September 18th 2014 | Scotland

Being exposed to more information increases chances of voters moving to Yes

By Liam Kirkaldy

Giving voters more information on the referendum increases the chances of them supporting independence, according to a study from the University of Edinburgh.

The study found that when presented with balanced information on the referendum (eight articles for Yes and eight for No) support for independence rose by between 10-15 per cent.

Researchers tested the effect of reading campaign material, news sources and academic work on 300 individuals, 70 per cent of whom said they were undecided before-hand.

By the end of the test, the study found that when more information was provided, the level of indecision among voters halved. 

Researcher Davide Morisi from the Department of Political and Social Sciences at the EUI in Florence said: “Since independence is related to more uncertainty than keeping the status quo, reading convincing arguments has a stronger effect on a Yes vote, because it contributes to reducing these uncertainties to an ‘acceptable’ level.”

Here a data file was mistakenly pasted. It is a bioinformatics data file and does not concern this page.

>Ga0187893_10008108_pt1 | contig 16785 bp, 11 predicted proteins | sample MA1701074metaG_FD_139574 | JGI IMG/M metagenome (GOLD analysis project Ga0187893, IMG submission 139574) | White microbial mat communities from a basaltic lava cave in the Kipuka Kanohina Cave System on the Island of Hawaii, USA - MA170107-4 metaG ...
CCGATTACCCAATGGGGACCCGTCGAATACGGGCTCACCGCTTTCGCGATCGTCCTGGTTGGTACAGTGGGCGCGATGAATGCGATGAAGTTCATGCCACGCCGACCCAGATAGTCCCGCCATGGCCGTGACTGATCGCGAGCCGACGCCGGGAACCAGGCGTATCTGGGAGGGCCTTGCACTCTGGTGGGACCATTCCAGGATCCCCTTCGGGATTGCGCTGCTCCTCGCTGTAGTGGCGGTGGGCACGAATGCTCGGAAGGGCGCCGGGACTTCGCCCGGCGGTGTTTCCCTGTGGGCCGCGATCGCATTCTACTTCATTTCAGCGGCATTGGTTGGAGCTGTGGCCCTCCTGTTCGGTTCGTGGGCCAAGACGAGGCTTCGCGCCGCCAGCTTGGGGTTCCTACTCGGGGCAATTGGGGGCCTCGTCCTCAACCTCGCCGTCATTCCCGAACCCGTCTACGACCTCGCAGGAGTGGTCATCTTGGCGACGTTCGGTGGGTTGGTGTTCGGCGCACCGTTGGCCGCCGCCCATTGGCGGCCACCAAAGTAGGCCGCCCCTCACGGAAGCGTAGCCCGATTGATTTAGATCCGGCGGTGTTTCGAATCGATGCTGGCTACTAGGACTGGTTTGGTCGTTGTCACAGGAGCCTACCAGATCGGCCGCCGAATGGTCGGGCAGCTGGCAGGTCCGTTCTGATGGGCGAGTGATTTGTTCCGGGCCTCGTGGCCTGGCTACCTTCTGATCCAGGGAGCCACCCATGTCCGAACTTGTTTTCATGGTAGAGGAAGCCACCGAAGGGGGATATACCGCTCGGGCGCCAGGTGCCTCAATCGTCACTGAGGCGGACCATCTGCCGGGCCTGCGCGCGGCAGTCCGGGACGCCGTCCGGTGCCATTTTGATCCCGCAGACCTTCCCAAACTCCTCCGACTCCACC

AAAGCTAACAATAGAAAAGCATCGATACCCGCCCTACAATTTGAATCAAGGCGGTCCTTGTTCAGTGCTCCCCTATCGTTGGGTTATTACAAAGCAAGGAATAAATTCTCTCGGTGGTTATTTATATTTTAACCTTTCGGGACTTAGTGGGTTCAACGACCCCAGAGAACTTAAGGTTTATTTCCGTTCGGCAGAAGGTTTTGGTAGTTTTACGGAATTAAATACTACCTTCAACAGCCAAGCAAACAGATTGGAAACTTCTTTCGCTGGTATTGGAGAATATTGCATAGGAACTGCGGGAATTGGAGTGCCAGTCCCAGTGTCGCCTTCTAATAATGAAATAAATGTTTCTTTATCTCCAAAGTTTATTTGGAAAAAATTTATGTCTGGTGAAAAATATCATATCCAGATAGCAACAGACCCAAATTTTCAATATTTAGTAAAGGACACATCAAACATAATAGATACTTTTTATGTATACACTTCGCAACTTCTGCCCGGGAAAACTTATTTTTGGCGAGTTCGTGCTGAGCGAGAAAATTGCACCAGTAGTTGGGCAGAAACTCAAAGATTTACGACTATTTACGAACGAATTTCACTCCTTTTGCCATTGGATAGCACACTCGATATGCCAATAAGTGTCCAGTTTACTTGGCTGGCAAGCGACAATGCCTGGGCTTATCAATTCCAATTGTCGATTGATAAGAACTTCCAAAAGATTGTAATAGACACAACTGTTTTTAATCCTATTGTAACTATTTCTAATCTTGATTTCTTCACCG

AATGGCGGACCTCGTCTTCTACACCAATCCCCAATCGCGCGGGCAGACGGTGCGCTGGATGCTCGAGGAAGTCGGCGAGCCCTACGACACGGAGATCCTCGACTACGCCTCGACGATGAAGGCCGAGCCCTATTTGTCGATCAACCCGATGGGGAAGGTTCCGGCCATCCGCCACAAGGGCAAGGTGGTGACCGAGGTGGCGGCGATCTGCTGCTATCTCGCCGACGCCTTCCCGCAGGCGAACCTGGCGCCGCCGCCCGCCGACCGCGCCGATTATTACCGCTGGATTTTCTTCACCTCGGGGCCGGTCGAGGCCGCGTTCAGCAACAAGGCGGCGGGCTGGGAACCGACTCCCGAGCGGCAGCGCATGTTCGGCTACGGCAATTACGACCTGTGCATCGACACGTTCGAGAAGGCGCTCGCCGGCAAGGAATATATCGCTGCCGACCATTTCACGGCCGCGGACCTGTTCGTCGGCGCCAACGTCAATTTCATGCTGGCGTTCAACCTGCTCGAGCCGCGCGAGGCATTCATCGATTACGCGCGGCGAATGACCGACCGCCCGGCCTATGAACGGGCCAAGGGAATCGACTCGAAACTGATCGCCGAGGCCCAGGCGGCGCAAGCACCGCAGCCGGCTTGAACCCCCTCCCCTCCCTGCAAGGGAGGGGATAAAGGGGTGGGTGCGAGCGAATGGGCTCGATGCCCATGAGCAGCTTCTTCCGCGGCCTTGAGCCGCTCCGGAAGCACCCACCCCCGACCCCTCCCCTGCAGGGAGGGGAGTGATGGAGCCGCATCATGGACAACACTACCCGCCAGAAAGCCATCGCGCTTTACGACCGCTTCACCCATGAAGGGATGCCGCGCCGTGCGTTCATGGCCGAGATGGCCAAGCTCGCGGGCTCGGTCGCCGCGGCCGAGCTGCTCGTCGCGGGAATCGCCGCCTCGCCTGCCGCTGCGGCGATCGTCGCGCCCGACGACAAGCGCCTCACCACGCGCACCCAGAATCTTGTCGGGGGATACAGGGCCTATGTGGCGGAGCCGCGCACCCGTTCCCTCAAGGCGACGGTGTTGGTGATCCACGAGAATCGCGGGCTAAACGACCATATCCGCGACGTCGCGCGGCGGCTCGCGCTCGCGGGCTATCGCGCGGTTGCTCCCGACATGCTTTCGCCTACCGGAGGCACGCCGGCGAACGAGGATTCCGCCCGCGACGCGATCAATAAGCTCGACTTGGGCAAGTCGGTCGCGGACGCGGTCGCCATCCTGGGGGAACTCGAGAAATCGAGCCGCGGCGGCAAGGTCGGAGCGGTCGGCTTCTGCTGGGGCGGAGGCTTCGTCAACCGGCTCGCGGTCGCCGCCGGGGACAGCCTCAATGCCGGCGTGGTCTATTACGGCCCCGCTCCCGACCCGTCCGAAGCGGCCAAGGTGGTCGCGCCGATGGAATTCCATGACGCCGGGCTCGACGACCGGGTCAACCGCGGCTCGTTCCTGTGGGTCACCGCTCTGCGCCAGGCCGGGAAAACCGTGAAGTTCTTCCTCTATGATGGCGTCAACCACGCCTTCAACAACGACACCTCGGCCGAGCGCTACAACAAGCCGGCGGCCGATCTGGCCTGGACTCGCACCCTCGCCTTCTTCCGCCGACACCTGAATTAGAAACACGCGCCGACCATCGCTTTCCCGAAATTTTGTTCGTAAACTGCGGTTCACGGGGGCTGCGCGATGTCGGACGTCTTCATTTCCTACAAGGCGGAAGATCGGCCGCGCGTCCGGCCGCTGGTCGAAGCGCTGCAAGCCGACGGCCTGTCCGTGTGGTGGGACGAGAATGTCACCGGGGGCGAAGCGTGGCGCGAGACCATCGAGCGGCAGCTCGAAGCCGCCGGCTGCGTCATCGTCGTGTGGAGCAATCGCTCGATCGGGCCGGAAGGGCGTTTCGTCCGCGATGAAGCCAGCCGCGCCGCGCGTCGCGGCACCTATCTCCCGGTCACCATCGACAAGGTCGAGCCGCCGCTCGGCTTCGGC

The voters were split into groups and presented with 16 articles, eight in favour of independence and eight against. Each voter was told they could only read eight of the 16 items.

Some groups were allowed to choose which articles they read, while others were made to pick four supporting each side of the debate.

The majority of participants who could choose their articles opted for a balance of items, but voters who were already decided were significantly more likely to select an unbalanced number of articles.

Researchers said that the likelihood of voting No among undecided voters only increased in the group that chose which articles to read and, even then, only in a few cases.